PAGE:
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When I was younger, I worked at all-but-one of the pizza joints in my hometown. I guess that was my thing. One of the key things I learned about teamwork in that situation is the importance of clear communication. If the team’s ability to get information from one person to another broke down, then things slogged to a standstill. During the busy Friday night crush of pizza deliveries, a collapse of teamwork drove morale down, decreased our speeds of getting food out the door, and generally made a (mostly) miserable job even more painful.
I’m going to state the obvious here: Having a common language between the staff at a pizza place fostered good teamwork.
The same holds true for our adventuring groups within our games. While I’ve not run off and done research into why a “common tongue” exists within the early RPGs, I can assume it’s based on the fact that if everyone can speak at least one universal language, it makes the game experience easier. The focus can be on the stories and experiences, not the clumsy attempts at having player A translate what player B says for player C.Adventure Hooks
However, there are times when obfuscating information, providing misleading directions, or generally muddling the PC’s brains can lead to good fun for everyone at the table. GMs and adventure creators have historically used something along the lines of, “The discovered scroll is written in a language unknown to the party members, but they recognize the ancient script and know of an old man at the edge of the forest who might be able to translate it.” This is a classic trope and a decent adventure hook, especially if the old man at the edge of the forest requires payment in the form of a favor instead of gold coins.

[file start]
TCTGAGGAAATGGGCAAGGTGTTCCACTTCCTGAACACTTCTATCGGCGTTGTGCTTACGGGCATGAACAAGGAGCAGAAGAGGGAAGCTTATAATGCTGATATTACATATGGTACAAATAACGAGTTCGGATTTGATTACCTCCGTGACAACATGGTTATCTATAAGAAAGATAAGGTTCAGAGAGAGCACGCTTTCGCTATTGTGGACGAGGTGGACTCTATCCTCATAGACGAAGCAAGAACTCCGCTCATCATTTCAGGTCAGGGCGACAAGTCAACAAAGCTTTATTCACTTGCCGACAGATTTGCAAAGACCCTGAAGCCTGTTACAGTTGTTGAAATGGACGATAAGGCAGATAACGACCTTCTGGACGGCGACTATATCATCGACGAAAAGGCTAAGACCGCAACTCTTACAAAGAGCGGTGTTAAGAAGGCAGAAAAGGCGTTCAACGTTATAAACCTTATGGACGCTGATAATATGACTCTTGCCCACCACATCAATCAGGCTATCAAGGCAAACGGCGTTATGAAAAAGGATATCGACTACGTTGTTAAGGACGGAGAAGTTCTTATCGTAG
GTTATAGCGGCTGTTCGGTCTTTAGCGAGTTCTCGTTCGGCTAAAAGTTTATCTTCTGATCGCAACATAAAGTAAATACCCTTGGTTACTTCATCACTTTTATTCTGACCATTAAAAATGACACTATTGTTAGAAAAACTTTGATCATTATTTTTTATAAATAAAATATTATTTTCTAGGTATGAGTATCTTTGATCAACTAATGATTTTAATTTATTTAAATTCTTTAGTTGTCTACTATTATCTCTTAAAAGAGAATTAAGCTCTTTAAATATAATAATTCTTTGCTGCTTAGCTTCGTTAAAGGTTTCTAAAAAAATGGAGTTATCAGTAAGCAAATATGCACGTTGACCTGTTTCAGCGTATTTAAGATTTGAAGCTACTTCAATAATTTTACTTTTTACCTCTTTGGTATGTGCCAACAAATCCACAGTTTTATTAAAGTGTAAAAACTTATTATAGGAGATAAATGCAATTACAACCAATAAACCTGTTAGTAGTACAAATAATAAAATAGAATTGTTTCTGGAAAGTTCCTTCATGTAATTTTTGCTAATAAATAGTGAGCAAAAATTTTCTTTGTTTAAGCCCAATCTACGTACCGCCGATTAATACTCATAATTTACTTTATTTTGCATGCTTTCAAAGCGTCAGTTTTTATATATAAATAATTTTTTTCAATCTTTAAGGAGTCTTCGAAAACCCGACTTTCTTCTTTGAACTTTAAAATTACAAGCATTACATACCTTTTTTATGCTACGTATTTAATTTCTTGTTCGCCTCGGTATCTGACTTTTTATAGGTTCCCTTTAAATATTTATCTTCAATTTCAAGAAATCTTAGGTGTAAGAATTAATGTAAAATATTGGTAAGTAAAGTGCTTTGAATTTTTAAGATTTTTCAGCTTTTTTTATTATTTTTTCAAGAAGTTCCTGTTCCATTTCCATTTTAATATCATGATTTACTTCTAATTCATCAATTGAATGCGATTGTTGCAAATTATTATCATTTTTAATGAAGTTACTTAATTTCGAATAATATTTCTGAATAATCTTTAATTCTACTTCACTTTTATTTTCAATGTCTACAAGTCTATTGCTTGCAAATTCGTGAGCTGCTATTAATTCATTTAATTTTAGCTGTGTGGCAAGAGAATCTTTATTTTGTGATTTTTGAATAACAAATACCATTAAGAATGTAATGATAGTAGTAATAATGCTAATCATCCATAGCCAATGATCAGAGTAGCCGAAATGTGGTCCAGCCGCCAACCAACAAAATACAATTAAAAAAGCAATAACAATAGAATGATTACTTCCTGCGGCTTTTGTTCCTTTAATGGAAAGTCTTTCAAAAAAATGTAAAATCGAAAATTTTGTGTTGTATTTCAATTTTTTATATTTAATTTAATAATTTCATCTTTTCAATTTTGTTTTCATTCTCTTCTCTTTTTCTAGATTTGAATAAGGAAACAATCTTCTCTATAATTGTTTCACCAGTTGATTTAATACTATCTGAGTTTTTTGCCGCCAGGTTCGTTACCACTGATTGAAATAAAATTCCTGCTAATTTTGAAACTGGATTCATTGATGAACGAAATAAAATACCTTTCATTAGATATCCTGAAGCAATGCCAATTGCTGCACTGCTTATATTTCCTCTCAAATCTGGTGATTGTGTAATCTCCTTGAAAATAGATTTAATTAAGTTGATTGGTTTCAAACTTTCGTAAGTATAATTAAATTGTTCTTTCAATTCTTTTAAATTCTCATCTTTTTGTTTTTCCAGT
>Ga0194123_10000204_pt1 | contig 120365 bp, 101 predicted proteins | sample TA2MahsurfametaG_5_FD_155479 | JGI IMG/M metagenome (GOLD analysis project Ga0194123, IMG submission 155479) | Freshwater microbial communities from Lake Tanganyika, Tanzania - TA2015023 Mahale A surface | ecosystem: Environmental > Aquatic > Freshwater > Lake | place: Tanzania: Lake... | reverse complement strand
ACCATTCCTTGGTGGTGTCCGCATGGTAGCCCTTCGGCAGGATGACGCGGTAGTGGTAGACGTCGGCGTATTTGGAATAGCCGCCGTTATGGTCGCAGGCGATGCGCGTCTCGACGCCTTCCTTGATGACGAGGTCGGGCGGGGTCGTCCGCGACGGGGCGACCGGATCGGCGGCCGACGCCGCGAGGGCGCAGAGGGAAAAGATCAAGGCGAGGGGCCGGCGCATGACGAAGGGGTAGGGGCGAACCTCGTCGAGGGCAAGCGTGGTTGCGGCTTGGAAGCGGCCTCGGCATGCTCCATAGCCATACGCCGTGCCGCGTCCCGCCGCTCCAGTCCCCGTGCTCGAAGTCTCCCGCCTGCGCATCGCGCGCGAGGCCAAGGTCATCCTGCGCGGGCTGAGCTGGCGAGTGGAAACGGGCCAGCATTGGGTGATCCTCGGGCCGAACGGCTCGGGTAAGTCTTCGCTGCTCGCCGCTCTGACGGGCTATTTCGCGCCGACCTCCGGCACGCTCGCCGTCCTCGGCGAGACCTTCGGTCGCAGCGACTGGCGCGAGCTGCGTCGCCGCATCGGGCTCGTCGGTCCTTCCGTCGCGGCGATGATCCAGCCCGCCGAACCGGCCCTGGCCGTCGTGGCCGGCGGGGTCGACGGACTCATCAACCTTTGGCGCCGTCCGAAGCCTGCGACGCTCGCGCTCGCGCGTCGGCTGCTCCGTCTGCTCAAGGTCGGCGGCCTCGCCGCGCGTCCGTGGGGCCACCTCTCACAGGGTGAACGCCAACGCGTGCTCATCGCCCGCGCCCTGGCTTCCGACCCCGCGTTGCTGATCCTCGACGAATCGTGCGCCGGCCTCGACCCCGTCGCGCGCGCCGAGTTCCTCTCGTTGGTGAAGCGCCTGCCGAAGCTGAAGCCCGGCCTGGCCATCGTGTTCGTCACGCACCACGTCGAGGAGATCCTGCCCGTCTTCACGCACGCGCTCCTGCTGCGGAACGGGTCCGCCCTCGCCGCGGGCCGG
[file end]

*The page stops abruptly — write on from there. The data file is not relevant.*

Another good hook is to have the party find a note that they mistranslate. This can lead them astray from what they feel is their main goal, only to take them through a circuitous route back around to where they need to be to continue the main story arc. These types of “side quests” are subtle in their execution, and can allow the party to gain the necessary experience, items, information, and such to present themselves to the Big Bad as a formidable threat to the Big Bad’s plans.Sibling Languages